Online training

Working with Relational Trauma: Dealing with Disorganised Attachment Online Training


In this course I look at the evolution of attachment theory and what this means for working therapeutically with people who have experienced relational trauma, and how its impacts can be reversed through the development of a secure base and ‘earned secure attachment’ through psychotherapy. Aimed principally at professionals, this course is in fact relevant to anyone who has been a child, a parent, or indeed a human being … because attachment theory, quite simply, is relevant to everybody.

“Mind-blowing, amazing training, practice changing even! This will help me as a therapist and will also help so many clients. Thank you.”

“This has been incredibly useful training as I embark on counselling post-qualification. The fact that Carolyn can speak from experience and in a jargon-free way, brings extra depth to the learning. It’s left me with much to think about and reflect on, plus some wonderful resources to refer to and use with clients. Thank you also for the much-needed encouragement in the last lesson! Highly recommended.”

“Such an insightful course and coupled with Carolyn Spring’s personal experiences it made it even more beneficial.”

“I have learnt so much and can understand present (and hopefully future) clients so much more clearly with this insightful course. Delivered clearly with a range of additional resources to complement spoken presentation.”

“I found this training completely engaging. It was so easy to understand and relatable and told by Carolyn with such heartfelt sincerity. I have understood so much more about attachment from this course than any book or CPD I have previously read and undertaken. Thank you so much for doing this course and for helping me as a therapist do the best job I can.”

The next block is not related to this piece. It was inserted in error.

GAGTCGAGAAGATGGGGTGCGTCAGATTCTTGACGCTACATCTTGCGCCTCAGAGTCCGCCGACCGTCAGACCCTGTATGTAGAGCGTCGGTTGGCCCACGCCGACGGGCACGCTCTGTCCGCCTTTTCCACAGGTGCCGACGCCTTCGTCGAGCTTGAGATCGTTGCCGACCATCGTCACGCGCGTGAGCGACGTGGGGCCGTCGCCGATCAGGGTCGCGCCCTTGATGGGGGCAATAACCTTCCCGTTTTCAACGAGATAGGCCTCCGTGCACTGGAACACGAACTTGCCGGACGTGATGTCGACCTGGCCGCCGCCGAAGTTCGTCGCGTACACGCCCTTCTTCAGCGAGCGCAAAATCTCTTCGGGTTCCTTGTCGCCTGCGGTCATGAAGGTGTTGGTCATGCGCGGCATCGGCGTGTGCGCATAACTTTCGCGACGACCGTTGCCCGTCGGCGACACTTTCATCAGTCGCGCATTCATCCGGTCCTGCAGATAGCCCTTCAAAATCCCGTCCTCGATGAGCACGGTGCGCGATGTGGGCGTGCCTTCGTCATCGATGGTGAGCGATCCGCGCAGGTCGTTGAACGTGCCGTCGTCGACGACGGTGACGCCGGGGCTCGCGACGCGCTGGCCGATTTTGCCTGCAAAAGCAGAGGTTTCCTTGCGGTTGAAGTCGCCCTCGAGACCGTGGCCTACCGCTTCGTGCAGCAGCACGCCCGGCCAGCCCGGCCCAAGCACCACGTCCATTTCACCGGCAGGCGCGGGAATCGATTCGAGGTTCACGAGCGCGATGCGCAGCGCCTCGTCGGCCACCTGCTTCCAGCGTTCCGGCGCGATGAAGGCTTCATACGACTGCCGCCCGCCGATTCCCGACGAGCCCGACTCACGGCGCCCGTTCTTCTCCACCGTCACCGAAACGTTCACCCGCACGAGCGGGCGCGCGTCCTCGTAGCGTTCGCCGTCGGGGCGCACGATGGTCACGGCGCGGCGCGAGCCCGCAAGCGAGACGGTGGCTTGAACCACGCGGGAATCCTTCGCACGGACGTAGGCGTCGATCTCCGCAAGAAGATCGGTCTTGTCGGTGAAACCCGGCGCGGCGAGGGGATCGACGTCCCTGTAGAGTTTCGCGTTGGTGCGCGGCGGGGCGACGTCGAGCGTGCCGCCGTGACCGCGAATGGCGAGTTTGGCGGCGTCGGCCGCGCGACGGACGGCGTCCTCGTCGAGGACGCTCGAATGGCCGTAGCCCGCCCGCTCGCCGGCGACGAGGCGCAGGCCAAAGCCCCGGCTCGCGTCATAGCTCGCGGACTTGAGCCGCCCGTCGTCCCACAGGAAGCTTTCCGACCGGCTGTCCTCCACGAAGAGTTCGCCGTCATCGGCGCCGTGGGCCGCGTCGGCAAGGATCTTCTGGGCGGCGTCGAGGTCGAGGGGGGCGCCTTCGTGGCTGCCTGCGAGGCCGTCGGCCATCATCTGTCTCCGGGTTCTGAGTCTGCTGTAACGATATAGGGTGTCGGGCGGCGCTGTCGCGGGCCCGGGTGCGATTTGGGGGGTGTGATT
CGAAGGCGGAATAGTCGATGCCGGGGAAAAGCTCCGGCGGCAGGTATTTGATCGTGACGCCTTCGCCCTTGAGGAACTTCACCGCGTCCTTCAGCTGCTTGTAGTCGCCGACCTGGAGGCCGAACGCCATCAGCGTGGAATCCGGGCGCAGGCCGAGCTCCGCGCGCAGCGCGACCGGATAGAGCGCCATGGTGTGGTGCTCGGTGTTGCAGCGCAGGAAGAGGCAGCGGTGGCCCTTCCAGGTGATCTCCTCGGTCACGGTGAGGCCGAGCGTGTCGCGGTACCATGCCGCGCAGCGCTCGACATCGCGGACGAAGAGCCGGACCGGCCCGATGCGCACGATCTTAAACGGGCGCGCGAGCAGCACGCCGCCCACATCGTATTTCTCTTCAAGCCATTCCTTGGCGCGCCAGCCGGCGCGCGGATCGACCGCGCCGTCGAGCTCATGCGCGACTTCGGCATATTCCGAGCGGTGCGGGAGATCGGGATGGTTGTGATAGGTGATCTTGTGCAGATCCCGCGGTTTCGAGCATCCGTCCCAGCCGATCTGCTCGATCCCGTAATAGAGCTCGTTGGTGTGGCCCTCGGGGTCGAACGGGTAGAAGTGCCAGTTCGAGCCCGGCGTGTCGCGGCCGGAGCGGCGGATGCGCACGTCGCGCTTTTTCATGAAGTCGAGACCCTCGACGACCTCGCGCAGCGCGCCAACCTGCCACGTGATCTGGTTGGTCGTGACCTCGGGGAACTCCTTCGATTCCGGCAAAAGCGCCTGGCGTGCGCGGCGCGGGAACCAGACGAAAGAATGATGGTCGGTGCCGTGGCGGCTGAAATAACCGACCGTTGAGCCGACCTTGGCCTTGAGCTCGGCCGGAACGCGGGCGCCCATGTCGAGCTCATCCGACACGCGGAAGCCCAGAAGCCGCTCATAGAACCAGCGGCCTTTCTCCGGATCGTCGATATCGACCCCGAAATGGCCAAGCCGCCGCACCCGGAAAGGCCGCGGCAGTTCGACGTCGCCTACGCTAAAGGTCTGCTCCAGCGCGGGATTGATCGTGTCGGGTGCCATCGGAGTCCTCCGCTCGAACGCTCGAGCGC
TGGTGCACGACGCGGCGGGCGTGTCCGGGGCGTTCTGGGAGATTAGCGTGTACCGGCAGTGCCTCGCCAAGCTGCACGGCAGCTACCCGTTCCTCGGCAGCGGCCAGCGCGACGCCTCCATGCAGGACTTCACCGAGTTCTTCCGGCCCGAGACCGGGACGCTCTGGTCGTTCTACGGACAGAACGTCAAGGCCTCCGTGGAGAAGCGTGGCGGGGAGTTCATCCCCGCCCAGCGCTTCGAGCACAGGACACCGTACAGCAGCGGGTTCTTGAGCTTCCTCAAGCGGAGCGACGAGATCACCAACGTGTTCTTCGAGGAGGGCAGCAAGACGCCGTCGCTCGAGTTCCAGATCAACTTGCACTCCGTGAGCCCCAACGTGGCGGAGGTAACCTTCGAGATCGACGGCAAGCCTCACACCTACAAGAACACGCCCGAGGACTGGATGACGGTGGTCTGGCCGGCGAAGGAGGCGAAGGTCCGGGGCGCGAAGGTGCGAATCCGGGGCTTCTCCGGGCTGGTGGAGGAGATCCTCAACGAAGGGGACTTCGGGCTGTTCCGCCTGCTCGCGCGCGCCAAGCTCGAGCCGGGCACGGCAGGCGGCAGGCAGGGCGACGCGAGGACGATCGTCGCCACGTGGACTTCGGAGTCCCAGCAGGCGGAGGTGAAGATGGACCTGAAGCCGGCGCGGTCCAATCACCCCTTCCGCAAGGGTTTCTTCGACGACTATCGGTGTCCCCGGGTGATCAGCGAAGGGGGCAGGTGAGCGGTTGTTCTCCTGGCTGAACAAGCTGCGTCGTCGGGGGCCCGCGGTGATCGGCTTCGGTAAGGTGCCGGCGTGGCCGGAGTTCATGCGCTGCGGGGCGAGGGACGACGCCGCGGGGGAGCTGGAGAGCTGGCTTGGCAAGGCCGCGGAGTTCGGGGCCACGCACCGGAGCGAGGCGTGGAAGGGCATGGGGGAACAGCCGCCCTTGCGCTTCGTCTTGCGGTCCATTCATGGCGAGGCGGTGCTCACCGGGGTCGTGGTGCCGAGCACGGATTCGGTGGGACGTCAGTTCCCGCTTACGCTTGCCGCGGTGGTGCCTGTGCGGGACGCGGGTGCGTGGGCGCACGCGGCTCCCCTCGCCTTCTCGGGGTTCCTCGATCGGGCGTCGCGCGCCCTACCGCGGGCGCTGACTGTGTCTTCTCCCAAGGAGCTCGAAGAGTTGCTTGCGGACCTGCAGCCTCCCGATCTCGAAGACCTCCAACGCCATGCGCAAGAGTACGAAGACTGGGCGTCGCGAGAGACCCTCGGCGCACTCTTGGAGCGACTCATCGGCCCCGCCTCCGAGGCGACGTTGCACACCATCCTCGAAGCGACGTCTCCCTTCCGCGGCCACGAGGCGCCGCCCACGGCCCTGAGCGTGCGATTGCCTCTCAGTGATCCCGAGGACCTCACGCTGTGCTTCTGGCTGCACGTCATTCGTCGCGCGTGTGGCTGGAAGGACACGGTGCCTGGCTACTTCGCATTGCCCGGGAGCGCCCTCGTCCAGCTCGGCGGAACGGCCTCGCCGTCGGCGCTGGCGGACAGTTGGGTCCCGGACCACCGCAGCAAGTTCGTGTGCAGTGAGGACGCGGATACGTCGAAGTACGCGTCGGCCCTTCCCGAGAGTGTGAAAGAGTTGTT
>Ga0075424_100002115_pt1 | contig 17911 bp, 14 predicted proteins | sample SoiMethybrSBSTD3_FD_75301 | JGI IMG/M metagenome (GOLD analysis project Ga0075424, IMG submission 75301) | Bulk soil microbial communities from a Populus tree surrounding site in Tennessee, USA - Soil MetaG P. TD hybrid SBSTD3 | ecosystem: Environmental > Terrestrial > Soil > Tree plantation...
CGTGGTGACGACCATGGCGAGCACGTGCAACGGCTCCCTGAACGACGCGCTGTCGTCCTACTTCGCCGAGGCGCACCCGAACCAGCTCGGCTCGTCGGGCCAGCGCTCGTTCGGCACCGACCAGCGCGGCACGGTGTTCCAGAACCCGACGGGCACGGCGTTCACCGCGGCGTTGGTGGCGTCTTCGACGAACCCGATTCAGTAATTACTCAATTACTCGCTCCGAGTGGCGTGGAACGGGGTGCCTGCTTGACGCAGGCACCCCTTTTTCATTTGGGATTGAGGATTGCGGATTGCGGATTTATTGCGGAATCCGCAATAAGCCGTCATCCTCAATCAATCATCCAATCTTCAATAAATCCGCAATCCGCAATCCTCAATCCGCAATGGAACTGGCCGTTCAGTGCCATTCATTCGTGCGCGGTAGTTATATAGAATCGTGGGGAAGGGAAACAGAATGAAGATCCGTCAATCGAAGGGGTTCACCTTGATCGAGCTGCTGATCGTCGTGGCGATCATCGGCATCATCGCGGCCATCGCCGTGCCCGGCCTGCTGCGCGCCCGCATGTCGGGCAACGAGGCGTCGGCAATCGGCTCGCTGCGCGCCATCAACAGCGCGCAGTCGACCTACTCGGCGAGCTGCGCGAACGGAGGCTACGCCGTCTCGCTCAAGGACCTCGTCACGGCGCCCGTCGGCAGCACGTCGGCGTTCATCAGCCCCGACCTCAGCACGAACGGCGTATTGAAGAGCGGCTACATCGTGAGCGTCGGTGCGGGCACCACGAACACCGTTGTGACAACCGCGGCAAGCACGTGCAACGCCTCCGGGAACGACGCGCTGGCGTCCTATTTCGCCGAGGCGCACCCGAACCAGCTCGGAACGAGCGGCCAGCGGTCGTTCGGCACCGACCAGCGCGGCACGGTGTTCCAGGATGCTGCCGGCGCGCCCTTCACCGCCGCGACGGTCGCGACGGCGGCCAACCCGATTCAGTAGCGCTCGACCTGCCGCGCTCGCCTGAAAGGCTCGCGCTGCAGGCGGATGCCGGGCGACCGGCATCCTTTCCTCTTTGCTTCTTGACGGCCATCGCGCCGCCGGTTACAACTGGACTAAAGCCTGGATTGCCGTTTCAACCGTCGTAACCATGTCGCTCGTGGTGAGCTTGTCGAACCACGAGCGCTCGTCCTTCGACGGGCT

“I found this training very helpful because of the combination of theoretical and practical clinical aspects. The difficulties and challenges of relational interactions with clients with different attachment adaptions, styles and trauma histories were very well conveyed. I think it was about the right length and usefully challenging me as a therapist in questioning my own attachment style. The course was easy to use, being split into fairly short videos. Exceptional value as it has aspects of attending a workshop rather than just a seminar or talk. Potentially transformative to my practice (and I don’t say that lightly).”

“I have always found attachment theory jarring despite having many lectures/training on it. This course explained it so clearly and enabled me to connect with it in a way I haven’t felt before. I really liked how much it went into the impact of attachment styles during adulthood and how this may be shown in the therapy room. I think what helped me to connect with it was hearing it from Carolyn’s perspective of experiencing DID – it really brought it to life and I could clearly see how and why attachment styles are formed, but also to hear the hope that it can be changed confirmed my beliefs and gave me a sense of pride in the work I do as a counsellor.”

“As a trainee counsellor who’s still working through my own difficult childhood, I found this mind-blowing. So much of my ‘stuff’ now makes sense and I know I’ll be returning to my notes as I continue to move forward THANK YOU!”

  • Available instantly upon purchase
  • 6 hours of CPD with certificate upon completion
  • Downloadable resources and additional reading for a comprehensive learning experience
  • Videos available to stream or also downloadable for offline viewing
  • Lifetime access